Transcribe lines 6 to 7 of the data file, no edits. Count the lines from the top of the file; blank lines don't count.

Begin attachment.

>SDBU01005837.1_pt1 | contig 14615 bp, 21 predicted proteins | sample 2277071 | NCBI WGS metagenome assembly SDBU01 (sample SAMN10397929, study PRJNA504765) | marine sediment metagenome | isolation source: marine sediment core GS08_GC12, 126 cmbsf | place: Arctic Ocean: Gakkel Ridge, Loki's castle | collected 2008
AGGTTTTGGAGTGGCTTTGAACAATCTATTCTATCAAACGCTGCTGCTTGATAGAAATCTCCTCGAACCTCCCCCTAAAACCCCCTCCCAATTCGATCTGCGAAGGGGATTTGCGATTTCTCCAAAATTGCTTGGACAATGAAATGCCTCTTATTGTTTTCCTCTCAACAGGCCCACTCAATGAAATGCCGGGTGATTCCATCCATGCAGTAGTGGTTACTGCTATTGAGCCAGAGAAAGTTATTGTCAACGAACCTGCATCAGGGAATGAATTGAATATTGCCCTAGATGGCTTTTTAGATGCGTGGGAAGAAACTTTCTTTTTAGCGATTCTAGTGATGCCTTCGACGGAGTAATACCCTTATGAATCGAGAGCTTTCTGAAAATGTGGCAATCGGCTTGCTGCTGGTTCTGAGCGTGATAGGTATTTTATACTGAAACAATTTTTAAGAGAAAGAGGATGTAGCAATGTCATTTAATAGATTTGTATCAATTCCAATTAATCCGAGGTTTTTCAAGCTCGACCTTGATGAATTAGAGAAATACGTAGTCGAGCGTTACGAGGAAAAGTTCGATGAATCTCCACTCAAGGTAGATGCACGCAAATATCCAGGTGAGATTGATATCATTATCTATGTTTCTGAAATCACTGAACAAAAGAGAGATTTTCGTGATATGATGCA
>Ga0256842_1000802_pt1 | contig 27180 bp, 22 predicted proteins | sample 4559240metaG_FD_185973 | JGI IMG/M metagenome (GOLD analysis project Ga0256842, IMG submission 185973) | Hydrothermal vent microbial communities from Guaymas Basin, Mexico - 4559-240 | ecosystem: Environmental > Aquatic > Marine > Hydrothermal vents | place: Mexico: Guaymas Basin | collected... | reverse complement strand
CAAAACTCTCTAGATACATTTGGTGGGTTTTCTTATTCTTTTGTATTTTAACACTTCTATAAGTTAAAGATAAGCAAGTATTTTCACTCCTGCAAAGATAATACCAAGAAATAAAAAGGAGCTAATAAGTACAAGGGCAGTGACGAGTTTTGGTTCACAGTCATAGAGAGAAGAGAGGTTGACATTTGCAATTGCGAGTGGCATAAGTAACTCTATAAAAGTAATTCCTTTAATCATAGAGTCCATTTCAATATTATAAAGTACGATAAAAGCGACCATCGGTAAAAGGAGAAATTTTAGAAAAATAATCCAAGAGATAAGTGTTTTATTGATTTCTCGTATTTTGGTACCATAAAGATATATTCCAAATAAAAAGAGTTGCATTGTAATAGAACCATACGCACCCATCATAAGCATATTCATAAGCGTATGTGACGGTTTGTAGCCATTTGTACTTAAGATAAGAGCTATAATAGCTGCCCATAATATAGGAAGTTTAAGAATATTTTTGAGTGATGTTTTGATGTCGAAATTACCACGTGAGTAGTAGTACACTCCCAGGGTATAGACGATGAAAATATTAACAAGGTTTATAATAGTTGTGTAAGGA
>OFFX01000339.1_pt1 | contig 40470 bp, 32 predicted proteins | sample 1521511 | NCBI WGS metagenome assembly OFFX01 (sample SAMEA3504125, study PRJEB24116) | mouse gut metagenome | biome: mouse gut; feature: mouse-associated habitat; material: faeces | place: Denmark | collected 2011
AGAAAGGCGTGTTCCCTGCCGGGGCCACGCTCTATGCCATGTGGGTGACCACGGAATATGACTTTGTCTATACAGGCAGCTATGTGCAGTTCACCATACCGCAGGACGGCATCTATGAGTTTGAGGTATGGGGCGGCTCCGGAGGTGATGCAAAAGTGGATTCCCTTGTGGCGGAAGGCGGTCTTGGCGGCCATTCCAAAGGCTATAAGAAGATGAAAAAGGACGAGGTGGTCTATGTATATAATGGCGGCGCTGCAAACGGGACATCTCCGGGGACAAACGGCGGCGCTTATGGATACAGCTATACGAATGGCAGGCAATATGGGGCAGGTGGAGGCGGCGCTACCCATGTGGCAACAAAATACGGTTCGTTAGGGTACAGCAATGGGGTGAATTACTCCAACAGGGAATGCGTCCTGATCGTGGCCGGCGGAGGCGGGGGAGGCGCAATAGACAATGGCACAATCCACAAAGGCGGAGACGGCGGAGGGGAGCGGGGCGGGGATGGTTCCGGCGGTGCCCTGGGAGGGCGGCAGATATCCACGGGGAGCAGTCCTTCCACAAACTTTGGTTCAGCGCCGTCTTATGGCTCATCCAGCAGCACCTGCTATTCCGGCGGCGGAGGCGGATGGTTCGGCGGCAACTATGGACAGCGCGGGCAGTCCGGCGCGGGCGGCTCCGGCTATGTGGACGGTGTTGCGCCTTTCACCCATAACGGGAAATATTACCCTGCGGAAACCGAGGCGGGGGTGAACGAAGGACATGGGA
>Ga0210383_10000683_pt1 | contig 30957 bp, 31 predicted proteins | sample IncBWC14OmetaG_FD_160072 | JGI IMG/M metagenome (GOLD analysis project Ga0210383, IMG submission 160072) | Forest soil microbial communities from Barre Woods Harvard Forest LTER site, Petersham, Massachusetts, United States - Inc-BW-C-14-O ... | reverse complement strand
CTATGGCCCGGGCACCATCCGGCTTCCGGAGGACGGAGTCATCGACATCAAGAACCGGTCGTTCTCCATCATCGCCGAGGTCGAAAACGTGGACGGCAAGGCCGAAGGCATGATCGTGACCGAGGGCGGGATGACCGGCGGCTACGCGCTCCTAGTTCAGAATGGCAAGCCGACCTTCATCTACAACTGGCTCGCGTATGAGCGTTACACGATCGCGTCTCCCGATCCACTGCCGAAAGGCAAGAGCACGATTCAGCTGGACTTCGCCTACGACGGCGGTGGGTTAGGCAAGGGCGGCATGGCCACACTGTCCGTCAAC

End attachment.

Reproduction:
AGAAAGGCGTGTTCCCTGCCGGGGCCACGCTCTATGCCATGTGGGTGACCACGGAATATGACTTTGTCTATACAGGCAGCTATGTGCAGTTCACCATACCGCAGGACGGCATCTATGAGTTTGAGGTATGGGGCGGCTCCGGAGGTGATGCAAAAGTGGATTCCCTTGTGGCGGAAGGCGGTCTTGGCGGCCATTCCAAAGGCTATAAGAAGATGAAAAAGGACGAGGTGGTCTATGTATATAATGGCGGCGCTGCAAACGGGACATCTCCGGGGACAAACGGCGGCGCTTATGGATACAGCTATACGAATGGCAGGCAATATGGGGCAGGTGGAGGCGGCGCTACCCATGTGGCAACAAAATACGGTTCGTTAGGGTACAGCAATGGGGTGAATTACTCCAACAGGGAATGCGTCCTGATCGTGGCCGGCGGAGGCGGGGGAGGCGCAATAGACAATGGCACAATCCACAAAGGCGGAGACGGCGGAGGGGAGCGGGGCGGGGATGGTTCCGGCGGTGCCCTGGGAGGGCGGCAGATATCCACGGGGAGCAGTCCTTCCACAAACTTTGGTTCAGCGCCGTCTTATGGCTCATCCAGCAGCACCTGCTATTCCGGCGGCGGAGGCGGATGGTTCGGCGGCAACTATGGACAGCGCGGGCAGTCCGGCGCGGGCGGCTCCGGCTATGTGGACGGTGTTGCGCCTTTCACCCATAACGGGAAATATTACCCTGCGGAAACCGAGGCGGGGGTGAACGAAGGACATGGGA
>Ga0210383_10000683_pt1 | contig 30957 bp, 31 predicted proteins | sample IncBWC14OmetaG_FD_160072 | JGI IMG/M metagenome (GOLD analysis project Ga0210383, IMG submission 160072) | Forest soil microbial communities from Barre Woods Harvard Forest LTER site, Petersham, Massachusetts, United States - Inc-BW-C-14-O ... | reverse complement strand